New research published in Trends in Biotechnology examines the public backlash against Genetically Modified Organisms (GMOs) and whether a new type of technology known as Genetic Editing would be received better. A team of researchers from Italy are hopeful that “awareness of what makes these biotechnologies new and different” might lead to Genetically Edited Organisms (GEOs) being more widely accepted than their GMO counterparts.
Chidananda Nagamangala Kanchiswamy and his colleagues at Istituto Agrario San Michele believe that GEO fruit crops could be sold in grocery stores if the public understands the difference in the technology. Kanchiswamy says that the GEO’s are more “natural” because they do not involved the process of inserting genetic material from one organism into another as is done with Genetically Modified or Engineered crops. They believe if the crops are accepted they may even be able to be sold in areas where GM crops are banned.
The team writes that the recently developed tools will allow for improvement of fruit crops, such as bananas. While GM foods are created when foreign genes are inserted into a plant, genetic editing modifies “through the insertion, deletion, or altering of existing genes of interest”. The team hopes these differences will make the crops more marketable than GMO products have been.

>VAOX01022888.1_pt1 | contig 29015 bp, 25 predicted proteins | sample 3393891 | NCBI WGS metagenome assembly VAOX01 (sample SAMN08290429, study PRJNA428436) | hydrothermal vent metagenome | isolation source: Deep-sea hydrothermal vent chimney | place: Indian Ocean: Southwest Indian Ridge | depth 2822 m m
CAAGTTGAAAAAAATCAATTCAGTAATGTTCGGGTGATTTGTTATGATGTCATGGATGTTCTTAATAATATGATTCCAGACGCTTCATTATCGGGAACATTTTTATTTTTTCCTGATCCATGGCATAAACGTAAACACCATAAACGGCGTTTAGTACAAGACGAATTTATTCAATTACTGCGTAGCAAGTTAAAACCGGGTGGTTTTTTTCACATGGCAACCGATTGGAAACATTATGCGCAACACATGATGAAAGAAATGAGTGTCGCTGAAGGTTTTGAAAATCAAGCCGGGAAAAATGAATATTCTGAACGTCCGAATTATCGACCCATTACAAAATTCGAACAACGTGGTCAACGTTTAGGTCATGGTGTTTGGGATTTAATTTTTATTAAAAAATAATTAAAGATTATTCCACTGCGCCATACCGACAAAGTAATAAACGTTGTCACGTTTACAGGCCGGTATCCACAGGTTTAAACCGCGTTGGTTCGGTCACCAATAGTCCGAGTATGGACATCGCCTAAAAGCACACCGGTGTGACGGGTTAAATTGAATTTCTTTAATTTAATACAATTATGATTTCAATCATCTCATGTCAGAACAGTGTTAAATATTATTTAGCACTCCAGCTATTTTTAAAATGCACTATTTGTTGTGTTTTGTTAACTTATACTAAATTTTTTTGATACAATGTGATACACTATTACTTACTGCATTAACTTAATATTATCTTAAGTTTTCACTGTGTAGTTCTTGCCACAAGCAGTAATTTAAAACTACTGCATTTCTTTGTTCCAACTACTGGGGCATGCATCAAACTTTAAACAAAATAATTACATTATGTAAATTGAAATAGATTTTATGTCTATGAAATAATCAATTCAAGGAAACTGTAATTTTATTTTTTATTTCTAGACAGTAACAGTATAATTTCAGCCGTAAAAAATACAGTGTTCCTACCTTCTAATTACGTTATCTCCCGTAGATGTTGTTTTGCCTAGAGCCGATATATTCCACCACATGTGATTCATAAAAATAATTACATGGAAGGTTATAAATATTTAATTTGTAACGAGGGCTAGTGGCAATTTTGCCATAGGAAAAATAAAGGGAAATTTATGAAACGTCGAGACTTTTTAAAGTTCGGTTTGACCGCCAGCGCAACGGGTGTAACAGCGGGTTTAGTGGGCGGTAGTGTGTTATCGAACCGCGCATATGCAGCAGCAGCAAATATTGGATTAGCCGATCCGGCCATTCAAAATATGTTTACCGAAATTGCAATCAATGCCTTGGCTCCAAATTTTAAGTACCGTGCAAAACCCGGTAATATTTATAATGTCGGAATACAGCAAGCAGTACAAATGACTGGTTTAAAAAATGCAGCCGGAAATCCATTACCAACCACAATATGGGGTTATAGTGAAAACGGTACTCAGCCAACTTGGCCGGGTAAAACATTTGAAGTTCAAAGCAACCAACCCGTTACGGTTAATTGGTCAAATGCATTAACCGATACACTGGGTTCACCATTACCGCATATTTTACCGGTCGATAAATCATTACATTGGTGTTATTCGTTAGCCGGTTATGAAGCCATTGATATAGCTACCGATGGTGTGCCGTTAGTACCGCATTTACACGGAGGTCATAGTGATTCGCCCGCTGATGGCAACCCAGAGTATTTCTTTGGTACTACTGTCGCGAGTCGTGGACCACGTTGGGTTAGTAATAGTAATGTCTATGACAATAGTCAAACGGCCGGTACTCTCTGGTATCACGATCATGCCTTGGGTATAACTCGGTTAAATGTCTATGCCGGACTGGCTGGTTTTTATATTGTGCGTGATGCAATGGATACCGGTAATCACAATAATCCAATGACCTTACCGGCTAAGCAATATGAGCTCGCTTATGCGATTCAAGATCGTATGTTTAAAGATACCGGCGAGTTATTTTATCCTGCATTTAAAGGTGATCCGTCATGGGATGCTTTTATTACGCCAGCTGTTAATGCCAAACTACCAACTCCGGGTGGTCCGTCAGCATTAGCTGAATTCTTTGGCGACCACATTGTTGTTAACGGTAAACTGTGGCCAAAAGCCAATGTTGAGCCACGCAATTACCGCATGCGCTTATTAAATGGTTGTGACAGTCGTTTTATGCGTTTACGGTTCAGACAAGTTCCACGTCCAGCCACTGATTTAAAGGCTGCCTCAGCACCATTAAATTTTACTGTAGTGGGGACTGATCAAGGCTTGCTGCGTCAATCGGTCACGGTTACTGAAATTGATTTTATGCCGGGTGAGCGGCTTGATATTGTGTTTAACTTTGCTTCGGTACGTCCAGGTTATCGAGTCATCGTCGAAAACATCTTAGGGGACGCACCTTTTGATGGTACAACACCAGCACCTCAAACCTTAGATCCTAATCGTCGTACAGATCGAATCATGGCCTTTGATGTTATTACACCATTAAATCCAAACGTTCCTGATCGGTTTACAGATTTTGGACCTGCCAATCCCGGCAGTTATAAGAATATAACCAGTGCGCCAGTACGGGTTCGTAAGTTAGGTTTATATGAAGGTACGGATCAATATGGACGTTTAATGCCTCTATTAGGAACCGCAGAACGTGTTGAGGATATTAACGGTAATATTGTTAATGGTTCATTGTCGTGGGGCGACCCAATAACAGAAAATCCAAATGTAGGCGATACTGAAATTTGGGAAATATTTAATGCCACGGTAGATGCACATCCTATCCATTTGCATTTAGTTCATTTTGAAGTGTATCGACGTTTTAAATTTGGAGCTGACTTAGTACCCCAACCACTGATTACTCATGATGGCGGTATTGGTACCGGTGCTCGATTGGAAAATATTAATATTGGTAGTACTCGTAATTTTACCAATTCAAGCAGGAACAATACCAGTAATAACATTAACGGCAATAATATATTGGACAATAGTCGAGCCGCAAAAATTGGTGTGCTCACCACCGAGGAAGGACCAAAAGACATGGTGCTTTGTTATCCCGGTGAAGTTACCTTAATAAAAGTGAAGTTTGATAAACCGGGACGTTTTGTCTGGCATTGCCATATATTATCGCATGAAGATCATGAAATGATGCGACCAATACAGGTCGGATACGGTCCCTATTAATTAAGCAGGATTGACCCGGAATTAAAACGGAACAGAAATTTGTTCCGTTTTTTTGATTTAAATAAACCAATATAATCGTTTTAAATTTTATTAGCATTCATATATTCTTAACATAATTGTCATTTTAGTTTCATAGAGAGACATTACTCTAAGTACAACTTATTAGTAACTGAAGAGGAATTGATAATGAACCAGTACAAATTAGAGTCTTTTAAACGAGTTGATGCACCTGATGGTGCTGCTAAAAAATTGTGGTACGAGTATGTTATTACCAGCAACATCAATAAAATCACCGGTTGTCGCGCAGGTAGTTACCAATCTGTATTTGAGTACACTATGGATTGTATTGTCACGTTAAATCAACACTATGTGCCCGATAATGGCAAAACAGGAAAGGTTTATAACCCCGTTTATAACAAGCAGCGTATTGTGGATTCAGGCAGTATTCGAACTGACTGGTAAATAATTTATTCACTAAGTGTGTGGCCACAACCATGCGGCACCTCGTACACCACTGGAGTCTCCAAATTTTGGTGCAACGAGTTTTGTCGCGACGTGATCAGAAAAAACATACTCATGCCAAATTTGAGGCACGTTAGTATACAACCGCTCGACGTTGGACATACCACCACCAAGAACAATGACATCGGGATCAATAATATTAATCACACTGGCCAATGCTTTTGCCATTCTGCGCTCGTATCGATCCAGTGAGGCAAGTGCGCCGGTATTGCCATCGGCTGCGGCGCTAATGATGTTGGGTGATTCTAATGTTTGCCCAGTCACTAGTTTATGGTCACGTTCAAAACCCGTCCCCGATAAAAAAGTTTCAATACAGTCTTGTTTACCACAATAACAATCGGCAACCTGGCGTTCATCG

While the European Union and much of the world either labels or outright bans GMO products, the United States has seen a mix of resistance and acceptance to the controversial technology. So far only Vermont has succeeded in passing labeling laws. Pro bio-technology organizations are suing Vermont in an attempt to have the labeling law repealed.
Most recently, activists in Colorado gathered enough signatures to get a labeling measure on the November ballot. Opponents say the labeling measures will increase costs on businesses and customers. Oregon will also be voting on the issue in the fall.
The crowds are split between blanket opposition to genetically modified foods and those who are calling for more studies to trace the effect on human consumption. Others oppose the GMO industry for limiting research and questionable business practices. Supporters of GM crops say they can feed the world’s starving populations and decrease costs.
What are your thoughts? Are GMOs safe? Do Genetically Edited Organisms offer an alternative? Would you eat them?